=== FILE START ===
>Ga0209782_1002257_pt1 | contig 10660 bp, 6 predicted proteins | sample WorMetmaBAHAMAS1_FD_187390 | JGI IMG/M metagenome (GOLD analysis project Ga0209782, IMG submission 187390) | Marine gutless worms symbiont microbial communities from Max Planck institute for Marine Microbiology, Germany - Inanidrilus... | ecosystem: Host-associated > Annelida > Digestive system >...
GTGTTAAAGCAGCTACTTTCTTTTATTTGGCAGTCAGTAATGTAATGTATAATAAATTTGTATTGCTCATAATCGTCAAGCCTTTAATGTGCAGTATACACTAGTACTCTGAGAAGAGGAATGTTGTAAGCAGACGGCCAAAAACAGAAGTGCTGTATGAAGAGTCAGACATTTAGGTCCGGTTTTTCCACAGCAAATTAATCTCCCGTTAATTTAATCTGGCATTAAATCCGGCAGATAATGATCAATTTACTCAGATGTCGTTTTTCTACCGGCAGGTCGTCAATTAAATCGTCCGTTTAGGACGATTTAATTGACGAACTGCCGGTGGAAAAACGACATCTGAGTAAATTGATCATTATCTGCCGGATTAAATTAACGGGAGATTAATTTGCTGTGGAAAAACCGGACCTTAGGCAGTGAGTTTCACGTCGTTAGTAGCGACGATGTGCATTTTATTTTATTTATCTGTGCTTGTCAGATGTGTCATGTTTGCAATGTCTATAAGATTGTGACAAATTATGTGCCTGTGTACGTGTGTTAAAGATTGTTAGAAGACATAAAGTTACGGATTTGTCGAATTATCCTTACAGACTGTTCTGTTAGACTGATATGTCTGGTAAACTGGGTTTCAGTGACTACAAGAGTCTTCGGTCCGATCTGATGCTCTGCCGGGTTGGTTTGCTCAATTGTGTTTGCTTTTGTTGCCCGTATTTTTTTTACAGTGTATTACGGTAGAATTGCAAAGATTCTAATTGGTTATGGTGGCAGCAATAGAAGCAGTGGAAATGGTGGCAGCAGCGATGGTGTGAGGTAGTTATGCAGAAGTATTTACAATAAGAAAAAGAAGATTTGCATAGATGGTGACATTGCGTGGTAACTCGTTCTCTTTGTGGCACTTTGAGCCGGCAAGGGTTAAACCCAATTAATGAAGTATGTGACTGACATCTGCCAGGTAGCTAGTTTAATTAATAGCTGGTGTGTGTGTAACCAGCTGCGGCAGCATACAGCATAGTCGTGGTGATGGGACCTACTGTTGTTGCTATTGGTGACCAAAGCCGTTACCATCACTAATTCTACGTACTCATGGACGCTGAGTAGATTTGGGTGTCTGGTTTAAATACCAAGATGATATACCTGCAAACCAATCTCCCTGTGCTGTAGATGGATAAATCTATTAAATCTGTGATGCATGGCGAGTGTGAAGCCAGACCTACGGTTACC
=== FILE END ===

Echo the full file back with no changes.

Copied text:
>Ga0209782_1002257_pt1 | contig 10660 bp, 6 predicted proteins | sample WorMetmaBAHAMAS1_FD_187390 | JGI IMG/M metagenome (GOLD analysis project Ga0209782, IMG submission 187390) | Marine gutless worms symbiont microbial communities from Max Planck institute for Marine Microbiology, Germany - Inanidrilus... | ecosystem: Host-associated > Annelida > Digestive system >...
GTGTTAAAGCAGCTACTTTCTTTTATTTGGCAGTCAGTAATGTAATGTATAATAAATTTGTATTGCTCATAATCGTCAAGCCTTTAATGTGCAGTATACACTAGTACTCTGAGAAGAGGAATGTTGTAAGCAGACGGCCAAAAACAGAAGTGCTGTATGAAGAGTCAGACATTTAGGTCCGGTTTTTCCACAGCAAATTAATCTCCCGTTAATTTAATCTGGCATTAAATCCGGCAGATAATGATCAATTTACTCAGATGTCGTTTTTCTACCGGCAGGTCGTCAATTAAATCGTCCGTTTAGGACGATTTAATTGACGAACTGCCGGTGGAAAAACGACATCTGAGTAAATTGATCATTATCTGCCGGATTAAATTAACGGGAGATTAATTTGCTGTGGAAAAACCGGACCTTAGGCAGTGAGTTTCACGTCGTTAGTAGCGACGATGTGCATTTTATTTTATTTATCTGTGCTTGTCAGATGTGTCATGTTTGCAATGTCTATAAGATTGTGACAAATTATGTGCCTGTGTACGTGTGTTAAAGATTGTTAGAAGACATAAAGTTACGGATTTGTCGAATTATCCTTACAGACTGTTCTGTTAGACTGATATGTCTGGTAAACTGGGTTTCAGTGACTACAAGAGTCTTCGGTCCGATCTGATGCTCTGCCGGGTTGGTTTGCTCAATTGTGTTTGCTTTTGTTGCCCGTATTTTTTTTACAGTGTATTACGGTAGAATTGCAAAGATTCTAATTGGTTATGGTGGCAGCAATAGAAGCAGTGGAAATGGTGGCAGCAGCGATGGTGTGAGGTAGTTATGCAGAAGTATTTACAATAAGAAAAAGAAGATTTGCATAGATGGTGACATTGCGTGGTAACTCGTTCTCTTTGTGGCACTTTGAGCCGGCAAGGGTTAAACCCAATTAATGAAGTATGTGACTGACATCTGCCAGGTAGCTAGTTTAATTAATAGCTGGTGTGTGTGTAACCAGCTGCGGCAGCATACAGCATAGTCGTGGTGATGGGACCTACTGTTGTTGCTATTGGTGACCAAAGCCGTTACCATCACTAATTCTACGTACTCATGGACGCTGAGTAGATTTGGGTGTCTGGTTTAAATACCAAGATGATATACCTGCAAACCAATCTCCCTGTGCTGTAGATGGATAAATCTATTAAATCTGTGATGCATGGCGAGTGTGAAGCCAGACCTACGGTTACC